God can be an entity that exists everywhere and completely comprehends everything in the universe, every atom, simultaneously; and this only requires that the physical universe not be real and also a subset of something greater. It does not require any simulating, planning or building. The fact that we cannot confirm that reality is real leaves this open. Also the Big Bang Theory together with Relativity is quite helpful, too; because it appears that both matter and time are subject to some kind of higher order. That's where we may presume our panentheistic God to be, not in the subset of reality that we call the physical realm, not a being as we think of beings but something timeless, and we consider the physical realm to be nonreal and subject to a higher order. I even have a decent idea of what that order might be like, perhaps a static numerical order, some kind of higher dimensional number system in which our physical universe is represented. Such a thing neither needs creation nor simulation, so it gets first place at my guessing table. Its close enough for me.
     
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  3. Dawnofhope

    Dawnofhope Veteran Member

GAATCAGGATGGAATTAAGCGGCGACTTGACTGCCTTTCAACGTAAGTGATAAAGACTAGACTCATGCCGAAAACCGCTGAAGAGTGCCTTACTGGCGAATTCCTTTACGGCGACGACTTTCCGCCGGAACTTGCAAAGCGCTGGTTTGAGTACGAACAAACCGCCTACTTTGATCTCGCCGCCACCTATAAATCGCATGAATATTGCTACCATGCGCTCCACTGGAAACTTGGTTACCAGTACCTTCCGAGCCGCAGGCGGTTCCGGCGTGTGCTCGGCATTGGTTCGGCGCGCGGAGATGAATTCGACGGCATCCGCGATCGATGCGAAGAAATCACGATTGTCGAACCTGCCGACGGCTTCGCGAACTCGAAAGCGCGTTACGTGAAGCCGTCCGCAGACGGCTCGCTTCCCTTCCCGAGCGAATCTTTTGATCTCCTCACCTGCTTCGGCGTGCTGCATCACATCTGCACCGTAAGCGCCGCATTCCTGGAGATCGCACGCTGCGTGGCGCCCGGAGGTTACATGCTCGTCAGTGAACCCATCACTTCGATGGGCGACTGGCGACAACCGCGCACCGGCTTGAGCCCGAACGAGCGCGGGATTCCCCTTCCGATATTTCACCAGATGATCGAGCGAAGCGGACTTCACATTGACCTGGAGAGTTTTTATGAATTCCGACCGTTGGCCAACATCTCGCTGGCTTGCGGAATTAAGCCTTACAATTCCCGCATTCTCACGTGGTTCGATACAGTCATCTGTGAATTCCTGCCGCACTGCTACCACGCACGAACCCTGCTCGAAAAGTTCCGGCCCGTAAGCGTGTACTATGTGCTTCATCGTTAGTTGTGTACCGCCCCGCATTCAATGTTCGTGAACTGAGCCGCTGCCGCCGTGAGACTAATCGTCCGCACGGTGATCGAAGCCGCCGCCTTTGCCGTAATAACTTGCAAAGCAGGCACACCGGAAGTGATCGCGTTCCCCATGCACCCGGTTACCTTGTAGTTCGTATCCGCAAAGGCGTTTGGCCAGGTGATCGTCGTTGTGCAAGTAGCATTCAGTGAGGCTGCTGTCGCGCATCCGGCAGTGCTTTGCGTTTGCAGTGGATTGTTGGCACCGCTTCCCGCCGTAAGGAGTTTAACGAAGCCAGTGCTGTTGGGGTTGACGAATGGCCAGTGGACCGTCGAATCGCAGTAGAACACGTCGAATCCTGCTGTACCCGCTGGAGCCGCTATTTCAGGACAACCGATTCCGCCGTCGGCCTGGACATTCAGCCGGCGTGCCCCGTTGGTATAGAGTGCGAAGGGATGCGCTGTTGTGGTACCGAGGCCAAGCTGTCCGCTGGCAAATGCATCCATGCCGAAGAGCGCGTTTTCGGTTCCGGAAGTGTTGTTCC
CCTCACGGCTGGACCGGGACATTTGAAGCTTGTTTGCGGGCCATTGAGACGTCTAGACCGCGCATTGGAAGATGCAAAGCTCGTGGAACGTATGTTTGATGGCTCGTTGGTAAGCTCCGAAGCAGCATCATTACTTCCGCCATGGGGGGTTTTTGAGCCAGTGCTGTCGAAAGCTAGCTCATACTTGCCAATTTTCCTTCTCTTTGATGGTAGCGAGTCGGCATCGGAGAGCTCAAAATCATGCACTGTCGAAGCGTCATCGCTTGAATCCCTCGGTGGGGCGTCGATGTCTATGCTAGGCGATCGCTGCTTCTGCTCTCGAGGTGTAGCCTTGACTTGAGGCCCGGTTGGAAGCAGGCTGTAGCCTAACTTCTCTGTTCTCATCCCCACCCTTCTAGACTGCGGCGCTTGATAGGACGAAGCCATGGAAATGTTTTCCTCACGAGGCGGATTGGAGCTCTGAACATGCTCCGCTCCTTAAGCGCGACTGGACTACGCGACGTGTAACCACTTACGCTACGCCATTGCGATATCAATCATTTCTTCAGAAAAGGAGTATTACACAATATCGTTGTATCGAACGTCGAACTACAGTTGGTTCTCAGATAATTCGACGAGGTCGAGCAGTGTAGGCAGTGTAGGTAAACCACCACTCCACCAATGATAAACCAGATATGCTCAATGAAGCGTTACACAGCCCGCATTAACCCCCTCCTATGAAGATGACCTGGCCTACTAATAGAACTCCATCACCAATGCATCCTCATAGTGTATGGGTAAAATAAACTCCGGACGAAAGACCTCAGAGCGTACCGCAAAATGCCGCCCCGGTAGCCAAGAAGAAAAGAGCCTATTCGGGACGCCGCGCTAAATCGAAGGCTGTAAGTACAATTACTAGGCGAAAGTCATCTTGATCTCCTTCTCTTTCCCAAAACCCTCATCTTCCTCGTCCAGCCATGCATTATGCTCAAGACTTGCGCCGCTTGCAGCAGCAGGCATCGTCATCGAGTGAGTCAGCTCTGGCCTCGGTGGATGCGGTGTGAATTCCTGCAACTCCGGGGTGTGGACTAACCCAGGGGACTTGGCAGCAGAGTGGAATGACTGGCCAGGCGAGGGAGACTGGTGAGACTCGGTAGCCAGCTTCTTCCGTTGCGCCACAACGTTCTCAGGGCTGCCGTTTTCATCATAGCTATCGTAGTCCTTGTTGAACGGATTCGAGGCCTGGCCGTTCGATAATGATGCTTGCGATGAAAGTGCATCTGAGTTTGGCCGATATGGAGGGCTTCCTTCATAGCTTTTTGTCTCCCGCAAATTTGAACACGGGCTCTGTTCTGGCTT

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    Its very well written and thoughtful.

    I see God as an unknowable essence, so an entity that is in all likelihood off the map, as well as part of it.

    The sacred books such as the bible, Quran and Gita are the maps that give us a glimpse into the next world.

    That is just my belief, but I have no doubt that your belief that appears to lean towards atheism based on this essay and our conversations is just as sincerely held.

    How would you define your beliefs in regards to theism?
     
    #3 Dawnofhope, Jan 29, 2018
    Last edited: Jan 29, 2018
  4. David T

    David T Well-Known Member
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    I like the photo, It's a fictional, but all photos are in fact fiction regardless. I think I will stop here.

    hoax.png